The “Great Indian Bazaar” – the rapidly growing and evolving Indian retail market – presents special and daunting distribution challenges for fast-moving consumer goods (FMCG) products, such as groceries, toiletries and other items that are used up and must be replaced in a short amount of time. For a typical producer, about 100 stock keeping units (SKUs, or product types) flow from 40 to 50 depots to 2,000 to 3,000 distributors, and then on to more than 1 million retail outlets, varying in size from the tiniest corner shop to large supermarkets.
Depending upon the product and the company’s manufacturing strategy, production could be sourced from a handful to as many as 50-plus plants spread throughout the country. Inevitably, not all plants produce all the products. At the end of the supply chain, every organization attempts to minimize product shortages and stock outs. The effort described here is aimed at improvements in availability of finished goods stocks.
The project in this case study used total quality management (TQM) concepts such as just-in-time, value stream mapping, eliminating non-value-added steps and initiating demand pull supply in the flow in order to help transform the supply chain. The effort used these principles within the structure of TQM’s seven steps of problem solving (similar to DMAIC [Define, Measure, Analyze, Improve, Control]), shown below:
Step 1: Define problem
Step 2: Find root causes
Step 3: Generate countermeasure ideas
Step 4: Test model
Step 5: Check results
Step 6: Implement in regular operation
Step 7: Prepare quality improvement story
Step 8: Repetitive practice of standard operating procedures (SOPs)
The model was developed in the Western region of the company. The supply chain was divided in to three “loops” – 1) depot to distributor, 2) factory to depot and 3) production. This case study is in three parts, each part dealing with one loop; the depot to distributor process is covered here in Part 1.
Step 1: Defining the Problem
To begin improving the depot to distributor process, a cross-functional team was assembled (sales, operations, planning, materials, IT) from the corporate and regional offices. After completing a two-day quality mindset training program, the team began the project.
They started by defining the availability problem. In TQM, a problem is defined as the desired state minus the current status. In this case, the desired state is 100 percent availability, or all SKUs present at all distributors (DI) on all days (A100).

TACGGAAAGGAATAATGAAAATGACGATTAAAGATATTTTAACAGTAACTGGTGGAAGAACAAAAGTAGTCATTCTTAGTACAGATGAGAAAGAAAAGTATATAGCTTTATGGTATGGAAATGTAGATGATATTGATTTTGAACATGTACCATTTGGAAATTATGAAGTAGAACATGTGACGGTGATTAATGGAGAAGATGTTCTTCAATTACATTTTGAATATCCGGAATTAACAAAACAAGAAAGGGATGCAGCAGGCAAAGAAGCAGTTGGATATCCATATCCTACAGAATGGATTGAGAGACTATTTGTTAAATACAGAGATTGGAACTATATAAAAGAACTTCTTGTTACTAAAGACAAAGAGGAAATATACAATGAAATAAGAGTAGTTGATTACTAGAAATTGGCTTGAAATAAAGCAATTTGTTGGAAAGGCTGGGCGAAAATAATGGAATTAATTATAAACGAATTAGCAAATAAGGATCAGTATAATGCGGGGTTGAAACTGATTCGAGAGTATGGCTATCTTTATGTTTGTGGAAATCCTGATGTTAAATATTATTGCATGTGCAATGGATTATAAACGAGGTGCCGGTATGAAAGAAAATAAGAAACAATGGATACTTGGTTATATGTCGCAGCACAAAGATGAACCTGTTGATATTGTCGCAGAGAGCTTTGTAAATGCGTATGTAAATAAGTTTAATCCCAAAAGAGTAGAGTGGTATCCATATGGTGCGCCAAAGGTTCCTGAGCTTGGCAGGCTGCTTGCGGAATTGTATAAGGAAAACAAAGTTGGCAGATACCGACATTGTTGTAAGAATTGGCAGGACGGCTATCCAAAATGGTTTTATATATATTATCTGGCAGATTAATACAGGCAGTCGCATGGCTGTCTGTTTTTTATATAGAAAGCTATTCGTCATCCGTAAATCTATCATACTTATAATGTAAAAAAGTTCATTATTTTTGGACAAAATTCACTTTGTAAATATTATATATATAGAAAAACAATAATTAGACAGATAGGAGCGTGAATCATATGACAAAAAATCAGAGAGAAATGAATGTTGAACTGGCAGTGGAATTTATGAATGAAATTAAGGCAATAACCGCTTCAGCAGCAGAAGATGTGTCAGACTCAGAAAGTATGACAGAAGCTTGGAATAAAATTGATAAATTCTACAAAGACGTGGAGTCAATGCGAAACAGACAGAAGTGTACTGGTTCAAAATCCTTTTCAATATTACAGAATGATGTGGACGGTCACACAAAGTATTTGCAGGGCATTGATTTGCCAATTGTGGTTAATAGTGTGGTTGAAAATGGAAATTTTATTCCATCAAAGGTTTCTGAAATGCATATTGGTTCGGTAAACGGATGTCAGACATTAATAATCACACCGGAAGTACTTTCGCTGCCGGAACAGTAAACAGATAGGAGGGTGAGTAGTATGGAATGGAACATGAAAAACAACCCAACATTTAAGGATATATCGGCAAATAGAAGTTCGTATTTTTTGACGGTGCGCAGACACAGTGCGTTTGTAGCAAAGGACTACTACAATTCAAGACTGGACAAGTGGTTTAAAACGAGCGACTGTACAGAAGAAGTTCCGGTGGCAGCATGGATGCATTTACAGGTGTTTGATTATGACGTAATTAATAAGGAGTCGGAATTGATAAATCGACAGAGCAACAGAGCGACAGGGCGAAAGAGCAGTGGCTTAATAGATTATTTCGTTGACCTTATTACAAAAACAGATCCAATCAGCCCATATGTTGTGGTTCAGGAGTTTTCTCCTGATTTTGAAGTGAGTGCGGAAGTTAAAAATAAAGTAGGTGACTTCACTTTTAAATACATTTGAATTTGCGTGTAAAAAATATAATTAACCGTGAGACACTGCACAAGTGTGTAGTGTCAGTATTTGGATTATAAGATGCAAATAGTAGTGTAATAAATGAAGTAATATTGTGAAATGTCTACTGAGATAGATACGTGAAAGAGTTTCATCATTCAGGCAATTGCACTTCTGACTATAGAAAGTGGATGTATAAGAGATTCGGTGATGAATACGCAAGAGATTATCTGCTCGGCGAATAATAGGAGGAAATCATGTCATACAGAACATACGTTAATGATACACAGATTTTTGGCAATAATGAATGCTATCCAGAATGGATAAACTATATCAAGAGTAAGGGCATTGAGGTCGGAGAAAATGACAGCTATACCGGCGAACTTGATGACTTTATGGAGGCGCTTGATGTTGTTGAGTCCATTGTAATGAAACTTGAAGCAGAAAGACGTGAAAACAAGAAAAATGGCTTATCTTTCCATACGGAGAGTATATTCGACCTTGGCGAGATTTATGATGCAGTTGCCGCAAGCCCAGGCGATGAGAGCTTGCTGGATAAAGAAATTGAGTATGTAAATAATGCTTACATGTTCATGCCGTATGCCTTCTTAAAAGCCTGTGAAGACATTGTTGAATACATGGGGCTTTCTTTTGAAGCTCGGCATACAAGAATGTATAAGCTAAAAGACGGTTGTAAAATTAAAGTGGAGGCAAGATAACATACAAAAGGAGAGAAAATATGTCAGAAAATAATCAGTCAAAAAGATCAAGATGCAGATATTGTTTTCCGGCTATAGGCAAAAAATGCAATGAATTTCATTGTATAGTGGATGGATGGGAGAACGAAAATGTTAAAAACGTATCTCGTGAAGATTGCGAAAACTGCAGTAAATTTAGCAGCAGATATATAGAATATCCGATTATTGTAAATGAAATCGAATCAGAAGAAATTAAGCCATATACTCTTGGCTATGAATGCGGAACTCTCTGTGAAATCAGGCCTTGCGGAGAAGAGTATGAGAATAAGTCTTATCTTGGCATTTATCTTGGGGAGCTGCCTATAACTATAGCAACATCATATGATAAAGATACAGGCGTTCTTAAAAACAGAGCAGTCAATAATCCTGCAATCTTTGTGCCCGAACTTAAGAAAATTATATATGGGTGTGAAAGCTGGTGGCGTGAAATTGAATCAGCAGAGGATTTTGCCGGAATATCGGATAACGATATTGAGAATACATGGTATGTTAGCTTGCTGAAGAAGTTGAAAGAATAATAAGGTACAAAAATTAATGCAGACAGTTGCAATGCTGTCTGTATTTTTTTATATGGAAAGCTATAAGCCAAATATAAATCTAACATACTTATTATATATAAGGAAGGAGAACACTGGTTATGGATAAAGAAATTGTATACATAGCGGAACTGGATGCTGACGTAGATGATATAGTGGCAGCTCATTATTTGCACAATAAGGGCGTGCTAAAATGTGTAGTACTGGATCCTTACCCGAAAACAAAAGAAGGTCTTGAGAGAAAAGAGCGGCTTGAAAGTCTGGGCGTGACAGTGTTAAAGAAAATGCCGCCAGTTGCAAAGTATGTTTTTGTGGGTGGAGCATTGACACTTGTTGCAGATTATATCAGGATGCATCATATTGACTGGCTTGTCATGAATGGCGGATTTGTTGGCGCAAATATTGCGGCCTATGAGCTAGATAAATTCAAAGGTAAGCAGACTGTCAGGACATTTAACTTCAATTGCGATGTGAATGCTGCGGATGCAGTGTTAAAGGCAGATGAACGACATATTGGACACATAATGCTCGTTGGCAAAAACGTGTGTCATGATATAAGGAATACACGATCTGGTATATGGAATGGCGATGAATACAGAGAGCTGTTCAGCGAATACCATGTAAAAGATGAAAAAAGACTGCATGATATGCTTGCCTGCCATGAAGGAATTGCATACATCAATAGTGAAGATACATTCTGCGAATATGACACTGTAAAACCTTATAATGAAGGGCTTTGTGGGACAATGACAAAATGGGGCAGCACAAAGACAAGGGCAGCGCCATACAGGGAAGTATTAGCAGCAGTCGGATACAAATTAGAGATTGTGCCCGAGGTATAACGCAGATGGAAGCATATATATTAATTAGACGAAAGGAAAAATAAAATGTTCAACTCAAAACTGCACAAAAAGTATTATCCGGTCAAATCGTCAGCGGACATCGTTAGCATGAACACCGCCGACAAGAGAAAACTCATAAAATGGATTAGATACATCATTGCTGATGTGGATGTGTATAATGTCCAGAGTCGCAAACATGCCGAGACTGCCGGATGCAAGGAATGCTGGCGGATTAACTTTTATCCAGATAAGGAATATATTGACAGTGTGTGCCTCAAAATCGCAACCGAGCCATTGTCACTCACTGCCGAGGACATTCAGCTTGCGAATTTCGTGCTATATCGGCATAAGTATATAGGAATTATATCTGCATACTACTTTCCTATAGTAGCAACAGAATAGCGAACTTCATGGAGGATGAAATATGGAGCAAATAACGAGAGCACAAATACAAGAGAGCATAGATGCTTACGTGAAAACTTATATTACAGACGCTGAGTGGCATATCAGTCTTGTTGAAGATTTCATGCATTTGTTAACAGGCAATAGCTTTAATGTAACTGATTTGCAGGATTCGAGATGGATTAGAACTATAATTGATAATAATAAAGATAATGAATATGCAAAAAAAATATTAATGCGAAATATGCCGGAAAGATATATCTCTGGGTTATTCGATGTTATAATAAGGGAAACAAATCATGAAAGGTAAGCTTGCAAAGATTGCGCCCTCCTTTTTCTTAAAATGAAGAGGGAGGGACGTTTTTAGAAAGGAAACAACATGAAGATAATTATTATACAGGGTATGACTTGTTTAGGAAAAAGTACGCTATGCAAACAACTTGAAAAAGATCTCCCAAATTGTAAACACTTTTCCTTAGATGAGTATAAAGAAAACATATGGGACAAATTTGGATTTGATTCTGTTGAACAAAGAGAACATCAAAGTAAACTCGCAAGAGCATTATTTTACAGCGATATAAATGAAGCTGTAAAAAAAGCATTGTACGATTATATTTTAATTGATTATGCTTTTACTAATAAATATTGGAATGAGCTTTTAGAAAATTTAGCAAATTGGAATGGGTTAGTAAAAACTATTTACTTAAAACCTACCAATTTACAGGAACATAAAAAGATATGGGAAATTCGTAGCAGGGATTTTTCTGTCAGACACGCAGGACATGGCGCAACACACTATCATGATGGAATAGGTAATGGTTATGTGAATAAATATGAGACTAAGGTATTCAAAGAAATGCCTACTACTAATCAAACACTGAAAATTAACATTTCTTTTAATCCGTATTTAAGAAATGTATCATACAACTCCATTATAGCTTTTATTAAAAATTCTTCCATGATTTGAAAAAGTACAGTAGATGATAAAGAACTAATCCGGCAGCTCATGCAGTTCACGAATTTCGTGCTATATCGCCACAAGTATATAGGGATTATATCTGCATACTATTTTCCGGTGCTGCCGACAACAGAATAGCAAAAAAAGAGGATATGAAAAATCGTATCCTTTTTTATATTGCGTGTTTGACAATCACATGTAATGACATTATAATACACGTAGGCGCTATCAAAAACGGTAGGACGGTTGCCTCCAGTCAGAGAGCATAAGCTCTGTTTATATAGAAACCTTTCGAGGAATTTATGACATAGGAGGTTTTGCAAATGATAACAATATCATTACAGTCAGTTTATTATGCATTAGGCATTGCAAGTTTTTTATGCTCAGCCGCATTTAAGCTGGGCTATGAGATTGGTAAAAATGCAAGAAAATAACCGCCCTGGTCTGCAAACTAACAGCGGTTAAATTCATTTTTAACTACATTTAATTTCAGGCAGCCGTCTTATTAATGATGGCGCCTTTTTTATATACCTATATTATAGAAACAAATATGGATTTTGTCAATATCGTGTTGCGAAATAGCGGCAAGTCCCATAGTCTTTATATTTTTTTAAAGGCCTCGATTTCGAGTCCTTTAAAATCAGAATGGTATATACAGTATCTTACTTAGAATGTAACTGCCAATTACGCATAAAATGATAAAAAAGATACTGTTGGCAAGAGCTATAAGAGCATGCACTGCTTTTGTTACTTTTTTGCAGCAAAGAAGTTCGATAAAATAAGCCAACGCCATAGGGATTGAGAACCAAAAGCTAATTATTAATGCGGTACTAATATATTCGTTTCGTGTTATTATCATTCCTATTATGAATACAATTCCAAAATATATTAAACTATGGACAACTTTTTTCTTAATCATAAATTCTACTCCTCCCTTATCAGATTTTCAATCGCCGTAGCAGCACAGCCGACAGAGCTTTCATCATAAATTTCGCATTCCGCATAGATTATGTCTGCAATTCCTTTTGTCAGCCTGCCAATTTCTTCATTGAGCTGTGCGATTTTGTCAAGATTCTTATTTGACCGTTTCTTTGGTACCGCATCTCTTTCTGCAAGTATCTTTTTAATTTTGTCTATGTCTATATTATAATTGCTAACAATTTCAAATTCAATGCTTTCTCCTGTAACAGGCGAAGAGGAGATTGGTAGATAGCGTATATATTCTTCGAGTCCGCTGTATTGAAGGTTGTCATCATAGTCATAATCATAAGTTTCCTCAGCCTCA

For stock outs (or unavailability), the team suggested using this metric: 1 SKU stocked out for 1 day at 1 DI = 1 DISKUDay. Likewise, 2 SKUs stocked out for 2 days at 2 DIs = 2*2*2 DISKUDays. Therefore, the percentage of stock outs = the number of DISKUDays in a month*100/A100. For perfect availability, DISKUDays must = 0.
Data for the daily stock outs at each retail outlet was unavailable. Therefore, the team could not determine the current status. However, to create some quantification of the problem, a crude value stream map for material flow was compiled for end-of-month status across the region (Figure 1).
The problems exposed were:
- Heavy supply push to meet end-of-month sales targets
- Overstocking at DIs
The operating team confirmed this analysis.
Part 1 of the project introduced the concept of demand pull from depot to DI. The metric selected was reduction in weekly skew in sales during the month. The team decided to pilot the demand pull process in nine distributors that get products from one depot in the region. A careful measurement of supply to distributors (primary sales) and supply from distributors to retail outlets (secondary sales) was made. The results are shown in Table 1.
Table 1: Sales Measurements
|Week||Ideal % Sales||Secondary Sales %||Primary Sales %|
The goal of the project was to reduce the primary sales skew (supply push) from 30 percent to 10 percent in the last 3 days of the month.
Step 2: Find the Root Causes